Faces of Saudi: Mariam Alhabidi, Saudi digital entrepreneur

Mariam Alhabidi with her husband Abdulrahman Alnuaimi and children Saif and Mariam. (AN photo by Ziyad Alarfaj)
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Updated 20 March 2020

Faces of Saudi: Mariam Alhabidi, Saudi digital entrepreneur

My name is Mariam Alhabidi, I’m a mother to Saif and Mariam and I’m a digital entrepreneur. I was born and raised in Jubail Industrial City, my father was one of its co-founders and my mother was a girl’s school principal.

I was raised in a semi-conservative family that knew nothing but being positively productive. My father, who is originally from Yanbu, moved to Dhahran with Saudi Aramco, later joining the Royal Commission of Jubail. He encouraged us to be active, learn and become independent by learning proper skills.

He would always tell me: “Be patient Mariam, be patient and good things will come,” something I learned would benefit me immensely later in life.

Our family was one of the first 40 to move to the industrial city, as part of his job in the public relations office, he took over many initiatives that gave back to the community, another lesson that would shape who I am today. One of these initiatives was to open a girl’s school as he knocked on every door to collect signatures to launch the first school for girls in the city. He got the signatures, presented the petition to the ministry and upon that request, the school came to be.

Education was key and he discouraged wasting time. My siblings and I learned English from a very early age, picked up hobbies such as ballet and judo, which was not common in the 1980s.

I recall one summer, I became a swimming coach while I was still a student because it mattered to him that I became independent, and that I have my own income from a young age. That has instilled in me the strong belief that financial independence greatly helps women.

I used to tag along with him on several official assignments. From as young as 7, I followed him when members of the royal family would visit, such as Prince Sultan bin Salman and others.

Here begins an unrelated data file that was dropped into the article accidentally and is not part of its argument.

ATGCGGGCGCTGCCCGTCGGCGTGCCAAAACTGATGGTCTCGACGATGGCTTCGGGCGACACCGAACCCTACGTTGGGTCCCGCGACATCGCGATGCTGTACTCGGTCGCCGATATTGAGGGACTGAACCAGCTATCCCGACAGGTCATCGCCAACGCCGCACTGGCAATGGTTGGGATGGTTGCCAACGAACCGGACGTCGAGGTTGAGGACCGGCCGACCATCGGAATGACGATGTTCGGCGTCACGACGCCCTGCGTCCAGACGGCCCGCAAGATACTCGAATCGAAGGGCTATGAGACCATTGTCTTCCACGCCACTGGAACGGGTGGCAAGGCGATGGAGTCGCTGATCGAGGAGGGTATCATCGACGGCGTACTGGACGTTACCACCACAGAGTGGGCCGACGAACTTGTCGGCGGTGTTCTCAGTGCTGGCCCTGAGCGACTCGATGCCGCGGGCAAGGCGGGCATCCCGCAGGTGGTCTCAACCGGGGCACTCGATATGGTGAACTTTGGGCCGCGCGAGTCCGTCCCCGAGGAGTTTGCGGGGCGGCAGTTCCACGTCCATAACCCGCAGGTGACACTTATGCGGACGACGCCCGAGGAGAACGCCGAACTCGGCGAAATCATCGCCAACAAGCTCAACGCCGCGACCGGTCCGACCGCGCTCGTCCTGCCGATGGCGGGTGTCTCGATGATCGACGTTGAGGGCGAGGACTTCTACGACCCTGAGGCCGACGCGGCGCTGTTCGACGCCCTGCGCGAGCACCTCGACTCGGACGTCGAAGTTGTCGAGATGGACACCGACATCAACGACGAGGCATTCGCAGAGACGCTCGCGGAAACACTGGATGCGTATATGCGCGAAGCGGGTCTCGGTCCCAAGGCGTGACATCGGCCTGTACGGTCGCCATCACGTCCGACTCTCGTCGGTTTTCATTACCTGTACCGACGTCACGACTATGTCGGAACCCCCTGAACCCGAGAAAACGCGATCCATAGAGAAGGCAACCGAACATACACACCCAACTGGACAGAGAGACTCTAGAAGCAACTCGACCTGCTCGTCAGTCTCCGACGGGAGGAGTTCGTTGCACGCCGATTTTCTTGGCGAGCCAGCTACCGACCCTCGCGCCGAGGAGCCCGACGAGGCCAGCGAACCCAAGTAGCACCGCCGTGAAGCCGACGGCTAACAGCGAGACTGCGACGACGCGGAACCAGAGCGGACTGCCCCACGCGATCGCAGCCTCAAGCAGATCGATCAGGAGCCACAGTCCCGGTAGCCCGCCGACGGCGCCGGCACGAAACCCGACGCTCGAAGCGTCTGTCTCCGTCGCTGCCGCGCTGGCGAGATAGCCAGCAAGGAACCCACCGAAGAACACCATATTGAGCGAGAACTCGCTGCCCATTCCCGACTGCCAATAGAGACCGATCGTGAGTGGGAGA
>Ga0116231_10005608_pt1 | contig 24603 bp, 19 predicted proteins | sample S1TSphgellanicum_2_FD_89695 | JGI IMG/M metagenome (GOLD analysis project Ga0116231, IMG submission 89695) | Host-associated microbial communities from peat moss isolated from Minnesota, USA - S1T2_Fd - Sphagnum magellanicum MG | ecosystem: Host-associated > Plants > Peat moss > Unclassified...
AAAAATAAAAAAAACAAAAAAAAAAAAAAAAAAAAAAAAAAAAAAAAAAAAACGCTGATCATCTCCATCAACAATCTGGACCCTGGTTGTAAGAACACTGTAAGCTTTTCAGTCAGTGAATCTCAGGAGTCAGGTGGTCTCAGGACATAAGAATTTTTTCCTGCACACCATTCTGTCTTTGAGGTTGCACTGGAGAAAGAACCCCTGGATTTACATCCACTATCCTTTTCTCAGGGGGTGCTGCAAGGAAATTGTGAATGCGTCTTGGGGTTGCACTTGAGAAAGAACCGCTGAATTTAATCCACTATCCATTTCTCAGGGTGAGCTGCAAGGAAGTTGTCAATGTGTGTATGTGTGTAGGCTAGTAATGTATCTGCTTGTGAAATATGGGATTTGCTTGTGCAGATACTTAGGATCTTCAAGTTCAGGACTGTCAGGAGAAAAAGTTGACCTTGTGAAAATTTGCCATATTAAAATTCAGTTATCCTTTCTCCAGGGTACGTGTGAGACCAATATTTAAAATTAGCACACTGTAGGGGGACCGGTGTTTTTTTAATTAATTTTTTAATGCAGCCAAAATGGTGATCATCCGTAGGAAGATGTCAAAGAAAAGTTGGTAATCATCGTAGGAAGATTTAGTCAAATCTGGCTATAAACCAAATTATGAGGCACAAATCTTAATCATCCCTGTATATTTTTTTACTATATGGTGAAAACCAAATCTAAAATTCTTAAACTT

My mother was a school principal, through her I learned to be supportive and disciplined. She was always encouraging, she would always say that that as a woman, I could do anything I set my heart to. She always encouraged us to read, to learn something new and to never stop.

I went to Dammam University where I gained my bachelor’s degree and discovered myself. I worked at the Prince Mohammad bin Fahd bin Abdul Aziz Program for Youth Development as manager in the Jubail Industrial City branch for four years, and trained young girls on women’s empowerment, teaching self-development and self-assessment before setting out into the world. I was realizing who I could become one day soon.

I later joined the Prince Sultan bin Abdul Aziz Development Fund as a consultant while simultaneously pursuing my master’s in business management. In 2010, I headed to the US for another master’s of science and technology in global technology and development, training in the Saudi Embassy in Washington soon after.

Upon returning, I worked for Aramco for a while but it wasn’t fulfilling my heart’s desire, which was to empower women. I decided to move on, I am a proud Aramcon but I found my calling.

We go through various stages of growth in our lives, lessons are learned and we get to realize how far we go to achieve things, but not every stage is easy. After I was married, I focused on my marriage and after having my first child, Saif, I found some hardships can turn to blessings later on. I grew a lot and I learned how to deal with life from a different perspective.

I founded Cr8ive two years ago, out of a passion to help the youth find their place in the world. With the support of my husband, Abdulrahman Alnuaimi, and with both my children by my side, my small business grew and we now operate in three countries.

The company focuses on technology development and we provide support to entrepreneurs in many things: Starting a small business, what career suits them best and helping them create business plans, all from start to finish. The entrepreneur in me aspires to help anyone I meet, I found that my happiness not only lies in being a wife and mother, but also in giving back to people. This is what I picked up from my parents, community and the different stages I went through in life.

It’s a lot being a wife, a mother of two and a COO of a company. It’s not always easy to disconnect from work, but it’s my commitment to helping others that makes me happy; my family is everything. They are my backbone and my support system. I always say that I see myself growing with Mariam and Saif by my side, my husband and my family behind me, with a laptop on my lap. As funny as it may seem, being a working mom at home has its difficulties and advantages but I wouldn’t want it any other way.

Times have changed in the entrepreneurial world, there is less competition and more cooperation. I am proud to say that with my current path, I can keep going, support my community and work efficiently with my family surrounding me and placing them first, always and foremost. 


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